The Cherokee County Board of Supervisors (BOS) will make a decision on the primary contractor for public health services on April 17.
The choice is between the board of supervisors itself or the Cherokee County Board of Health (BOH). The contractor will appoint a subcontractor or more than one subcontractor to provide services currently provided by the Cherokee County Public Health Nurse Office, an office that will no longer exist at the start of the next fiscal year on July 1.
The matter has been one of discussion and controversy since January of this year, with the BOS and BOH taking differing views on how services will be replaced. The BOS further explored the matter at two meetings this week. On Monday, the BOS had a conference call with Julie McMahon of the Iowa Department of Public Health. On Tuesday, the first item on the agenda at the regular weekly meeting was discussion with Dr. Thomas Gary, chairman of the BOH, and Dan Myers, President of Careage Management, LLC , one of two entities to present a proposal to provide the health care services now provided by the county nurse's office.
State law gives the county BOH certain responsibilities independent of the BOS. The BOS has certain direct responsibilities on state mandated health services and can appoint whatever entity it chooses to provide those services. For other services, the BOS and BOH have to mutually decide the method of providing the services.
There could be more than one entity chosen as a subcontractor for services but it is not known whether that would be practical. Careage Management out of Sioux City and Cherokee Regional Medical Center (CRMC) have both submitted proposals to provide all the services currently provided for a set price plus the grants and fees available for the services.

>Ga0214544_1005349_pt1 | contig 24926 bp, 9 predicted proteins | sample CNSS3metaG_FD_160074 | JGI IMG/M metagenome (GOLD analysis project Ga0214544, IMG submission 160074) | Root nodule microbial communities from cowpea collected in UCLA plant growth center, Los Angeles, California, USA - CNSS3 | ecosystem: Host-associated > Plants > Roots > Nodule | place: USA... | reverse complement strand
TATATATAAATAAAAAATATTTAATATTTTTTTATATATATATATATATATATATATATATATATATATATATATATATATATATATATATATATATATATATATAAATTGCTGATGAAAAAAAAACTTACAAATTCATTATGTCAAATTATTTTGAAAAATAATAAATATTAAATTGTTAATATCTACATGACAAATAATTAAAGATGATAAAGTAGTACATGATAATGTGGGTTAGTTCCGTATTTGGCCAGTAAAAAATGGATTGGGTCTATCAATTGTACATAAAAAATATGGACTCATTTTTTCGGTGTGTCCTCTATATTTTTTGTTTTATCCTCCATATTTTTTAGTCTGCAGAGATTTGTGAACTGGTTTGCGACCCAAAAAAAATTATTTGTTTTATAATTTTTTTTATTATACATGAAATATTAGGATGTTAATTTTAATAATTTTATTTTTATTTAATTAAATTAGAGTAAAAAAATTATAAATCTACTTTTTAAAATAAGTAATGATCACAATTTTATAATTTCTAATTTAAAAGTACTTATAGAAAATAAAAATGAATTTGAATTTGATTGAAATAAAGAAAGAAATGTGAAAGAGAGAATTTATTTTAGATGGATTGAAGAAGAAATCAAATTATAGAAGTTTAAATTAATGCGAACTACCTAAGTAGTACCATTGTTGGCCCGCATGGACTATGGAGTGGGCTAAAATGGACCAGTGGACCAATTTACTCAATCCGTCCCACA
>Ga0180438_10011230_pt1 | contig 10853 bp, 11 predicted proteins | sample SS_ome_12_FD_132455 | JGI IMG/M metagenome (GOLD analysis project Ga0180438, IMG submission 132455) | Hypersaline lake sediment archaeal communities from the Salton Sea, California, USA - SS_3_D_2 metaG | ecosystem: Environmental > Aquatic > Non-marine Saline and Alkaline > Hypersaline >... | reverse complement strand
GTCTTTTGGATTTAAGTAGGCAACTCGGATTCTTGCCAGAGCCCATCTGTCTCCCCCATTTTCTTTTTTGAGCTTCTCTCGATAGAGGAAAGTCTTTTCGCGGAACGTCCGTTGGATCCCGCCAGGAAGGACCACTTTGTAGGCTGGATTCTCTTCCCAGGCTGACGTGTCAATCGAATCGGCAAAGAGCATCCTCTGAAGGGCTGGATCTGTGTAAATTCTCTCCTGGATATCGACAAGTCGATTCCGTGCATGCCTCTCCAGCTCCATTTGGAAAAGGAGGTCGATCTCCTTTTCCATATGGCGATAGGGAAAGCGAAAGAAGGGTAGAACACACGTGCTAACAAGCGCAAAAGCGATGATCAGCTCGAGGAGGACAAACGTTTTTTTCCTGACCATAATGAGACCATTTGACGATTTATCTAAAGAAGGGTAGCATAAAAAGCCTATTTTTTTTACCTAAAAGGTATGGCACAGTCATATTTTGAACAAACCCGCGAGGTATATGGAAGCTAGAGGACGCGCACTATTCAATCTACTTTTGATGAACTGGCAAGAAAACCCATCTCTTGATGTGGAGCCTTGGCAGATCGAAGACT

The BOS members have expressed a preference for CRMC and the BOH has voted to use Careage Management.
A stated reason for the BOH preference of Careage Management is that Careage has stated that its intent to hire most or all of the present staff of the health nurse office and honor the benefit levels achieved based on seniority. CRMC has also indicated its intent to use health nurse office staff.
Neither entity has guaranteed all the present staff will be hired nor will those initially hired necessarily be kept on should it be impractical to do so. The primary difference in the stated intention toward present county health nurse office staff is that CRMC will regard all such staff to be new employees while Careage intends to honor seniority.
Among reasons for the BOS preference for CRMC is that it is a local entity that could not walk away from a contractual obligation. It was noted that although Careage is based in Sioux City, it does operate a facility in Cherokee and there would be a contract signed for services.
Dean Schmidt, supervisor, has stated that the intended non-profit organization would be a separate entity from Careage Management and any liability of the former would not be carried by the latter organization. Schmidt suggested that a bond is needed to guarantee performance.
"It seems that we've been at each other's throats. We can't do that anymore. We have to work together," Gary told the supervisors. Gary stated that there were miscommunications regarding the matter. Gary was highly critical of the Chronicle Times coverage of the issue, referring to the newspaper as an unreliable source of information.
Gary urged a quick decision regarding the matter so plans could proceed on setting up the service. Careage Management would need to set up a separate non-profit entity to provide at least some of the services. Myers said that setting up a non-profit entity can be a rather quick procedure although it would not necessarily have the status needed to accept tax deductible donations, a process that is much lengthier.
Gary stated that there is now only one subcontractor proposal. He said the CRMC proposal is now off the table.
When contacted Wednesday morning, John Comstock, CEO of CRMC, stated that the initial proposal from CRMC contained a deadline for a response but the hospital has submitted a written clarification that CRMC is still interested in providing the services as originally proposed.
"Our proposal is still on the table," Comstock said.